By now you've probably heard that Colin Powell has endorsed Barack Obama this morning, during an appearance on Meet the Press. This move has done a lot to redeem the former Secretary of State in my eyes. I've been disappointed with him for his role in pushing for the Iraq War, which he still doesn't seem to regret. But he also went further with his endorsement this morning by criticizing the McCain campaign—and the Republican party—for their subtle bigotry and intolerance peddling. In describing his disdain for Republican accusations of Obama being a Muslim, he said the correct answer to that charge shouldn't be to deny that he's a Muslim, but to say, "What if he is?" Powell continued, "Is there something wrong with being a Muslim in this country? The answer is 'No, that's not America.'"
The photo above, originally appearing in the New Yorker, is what Powell went on to refer to in this morning's interview:
"I feel strongly about this particular point because of a picture I saw in a magazine. It was a photo essay about troops who were serving in Iraq and Afghanistan. And one picture at the tail end of this photo essay was a mother in Arlington Cemetery, and she had her head on the headstone of her son's grave. And as the picture focused in, you could see the writing on the headstone. And it gave his awards, Purple Heart, Bronze Star, showed that he died in Iraq, gave his date of birth, date of death. He was 20 years old. And then at the very top of the headstone, it didn't have a Christian Cross. It didn't have a Star of David. It had a crescent and a star of the Islamic faith. And his name was Kareem Rashad Sultan Khan. And he was an American."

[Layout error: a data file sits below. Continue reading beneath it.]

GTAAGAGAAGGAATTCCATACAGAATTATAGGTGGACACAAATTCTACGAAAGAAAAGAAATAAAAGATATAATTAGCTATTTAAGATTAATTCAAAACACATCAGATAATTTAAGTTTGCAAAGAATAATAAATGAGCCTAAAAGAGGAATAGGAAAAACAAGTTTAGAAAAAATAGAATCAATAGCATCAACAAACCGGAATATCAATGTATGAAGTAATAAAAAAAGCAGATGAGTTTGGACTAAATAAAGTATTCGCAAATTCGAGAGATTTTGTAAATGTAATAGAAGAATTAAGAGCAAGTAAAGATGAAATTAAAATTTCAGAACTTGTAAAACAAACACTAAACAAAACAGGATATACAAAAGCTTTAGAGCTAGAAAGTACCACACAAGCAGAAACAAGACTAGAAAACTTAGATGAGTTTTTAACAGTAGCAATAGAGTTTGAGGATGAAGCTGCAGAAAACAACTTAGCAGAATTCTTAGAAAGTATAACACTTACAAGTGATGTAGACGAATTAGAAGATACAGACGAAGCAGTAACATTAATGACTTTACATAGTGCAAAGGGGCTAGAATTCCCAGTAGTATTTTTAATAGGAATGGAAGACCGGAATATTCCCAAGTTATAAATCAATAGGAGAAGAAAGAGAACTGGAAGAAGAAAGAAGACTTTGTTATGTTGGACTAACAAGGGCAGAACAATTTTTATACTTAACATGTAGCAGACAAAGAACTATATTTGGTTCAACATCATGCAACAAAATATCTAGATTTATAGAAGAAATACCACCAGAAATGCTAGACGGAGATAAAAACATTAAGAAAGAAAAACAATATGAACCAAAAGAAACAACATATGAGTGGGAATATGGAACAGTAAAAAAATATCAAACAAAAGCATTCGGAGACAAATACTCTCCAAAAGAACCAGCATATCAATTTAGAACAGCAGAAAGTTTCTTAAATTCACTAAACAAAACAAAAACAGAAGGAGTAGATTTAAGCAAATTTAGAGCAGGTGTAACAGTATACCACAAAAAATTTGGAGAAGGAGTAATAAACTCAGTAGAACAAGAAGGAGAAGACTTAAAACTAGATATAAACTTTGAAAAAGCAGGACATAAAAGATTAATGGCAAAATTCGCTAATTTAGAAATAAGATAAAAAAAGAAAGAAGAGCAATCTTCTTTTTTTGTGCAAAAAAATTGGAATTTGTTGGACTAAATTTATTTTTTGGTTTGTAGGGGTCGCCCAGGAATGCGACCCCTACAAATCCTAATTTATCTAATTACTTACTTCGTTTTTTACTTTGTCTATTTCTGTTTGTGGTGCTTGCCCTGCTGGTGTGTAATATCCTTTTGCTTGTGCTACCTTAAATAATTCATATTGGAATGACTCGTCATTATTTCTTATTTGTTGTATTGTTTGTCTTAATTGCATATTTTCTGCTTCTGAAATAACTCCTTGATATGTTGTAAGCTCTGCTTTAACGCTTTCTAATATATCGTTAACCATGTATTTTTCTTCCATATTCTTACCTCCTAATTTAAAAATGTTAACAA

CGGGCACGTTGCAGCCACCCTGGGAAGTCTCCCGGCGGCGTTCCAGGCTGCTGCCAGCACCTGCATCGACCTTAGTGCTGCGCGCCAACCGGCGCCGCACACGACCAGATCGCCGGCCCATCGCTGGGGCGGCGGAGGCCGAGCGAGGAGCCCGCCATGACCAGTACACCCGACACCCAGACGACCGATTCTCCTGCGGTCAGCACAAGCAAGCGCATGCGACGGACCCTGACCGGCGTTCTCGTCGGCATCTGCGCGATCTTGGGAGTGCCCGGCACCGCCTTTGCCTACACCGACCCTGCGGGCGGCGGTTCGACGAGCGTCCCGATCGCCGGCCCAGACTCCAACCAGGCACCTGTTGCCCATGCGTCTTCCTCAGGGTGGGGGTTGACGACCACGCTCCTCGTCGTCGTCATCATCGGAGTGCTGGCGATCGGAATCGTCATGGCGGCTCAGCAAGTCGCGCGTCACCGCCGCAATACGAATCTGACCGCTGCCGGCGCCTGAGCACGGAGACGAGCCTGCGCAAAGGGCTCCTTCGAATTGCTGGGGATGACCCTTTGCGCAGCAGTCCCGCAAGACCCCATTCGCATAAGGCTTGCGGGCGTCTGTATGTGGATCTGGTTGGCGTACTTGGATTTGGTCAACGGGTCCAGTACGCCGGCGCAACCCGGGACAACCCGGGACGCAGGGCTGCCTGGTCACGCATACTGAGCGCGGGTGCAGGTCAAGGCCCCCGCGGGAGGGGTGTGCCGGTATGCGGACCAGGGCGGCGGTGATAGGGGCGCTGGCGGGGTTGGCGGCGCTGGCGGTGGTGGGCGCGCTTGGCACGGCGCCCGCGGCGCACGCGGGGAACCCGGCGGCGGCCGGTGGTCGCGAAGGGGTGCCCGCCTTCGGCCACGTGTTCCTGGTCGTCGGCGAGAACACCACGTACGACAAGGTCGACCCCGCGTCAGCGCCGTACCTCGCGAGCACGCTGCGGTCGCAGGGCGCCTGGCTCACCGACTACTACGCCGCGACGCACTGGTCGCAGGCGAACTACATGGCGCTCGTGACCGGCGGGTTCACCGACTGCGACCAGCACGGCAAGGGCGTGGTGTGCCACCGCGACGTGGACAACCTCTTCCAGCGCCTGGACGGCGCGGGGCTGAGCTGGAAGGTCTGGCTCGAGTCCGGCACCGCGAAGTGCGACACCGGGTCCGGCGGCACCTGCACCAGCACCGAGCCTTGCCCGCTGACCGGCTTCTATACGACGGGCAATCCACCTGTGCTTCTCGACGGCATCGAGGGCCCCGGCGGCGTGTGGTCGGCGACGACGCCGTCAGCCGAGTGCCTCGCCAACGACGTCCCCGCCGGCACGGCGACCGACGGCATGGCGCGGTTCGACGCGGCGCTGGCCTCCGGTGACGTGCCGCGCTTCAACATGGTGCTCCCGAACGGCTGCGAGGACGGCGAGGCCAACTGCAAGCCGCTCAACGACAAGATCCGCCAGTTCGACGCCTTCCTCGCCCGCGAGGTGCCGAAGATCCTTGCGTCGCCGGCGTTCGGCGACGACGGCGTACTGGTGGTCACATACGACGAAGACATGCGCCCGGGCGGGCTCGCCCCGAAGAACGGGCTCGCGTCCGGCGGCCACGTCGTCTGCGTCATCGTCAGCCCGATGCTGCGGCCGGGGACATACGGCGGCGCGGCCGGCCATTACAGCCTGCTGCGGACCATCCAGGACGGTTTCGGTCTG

He then added that Khan was only 14 years old at the time of 9/11 so he waited until he could join the Army. The Powell endorsement—and his break from the Republican party to support Obama—was, in some small way, a fitting tribute to that kid's life.
Watch the full interview below (I love MSNBC's video player)
In 1990, I co-founded a magazine called URB (urb.com) in Los Angeles. URB captures an intimate view of progressive urban sounds and landscapes in print and online. Beyond my day job, I also explore the world of politics, race and culture, photography and media (new and old). pure/ROKER is designed to be a living and shared notebook of the most discussion worthy aspects. Enrichment is encouraged. Debate and disagreement unavoidable. And dissent welcomed. As always, please leave a comment if you're inspired, subscribe to my RSS or email me anytime at email@example.com.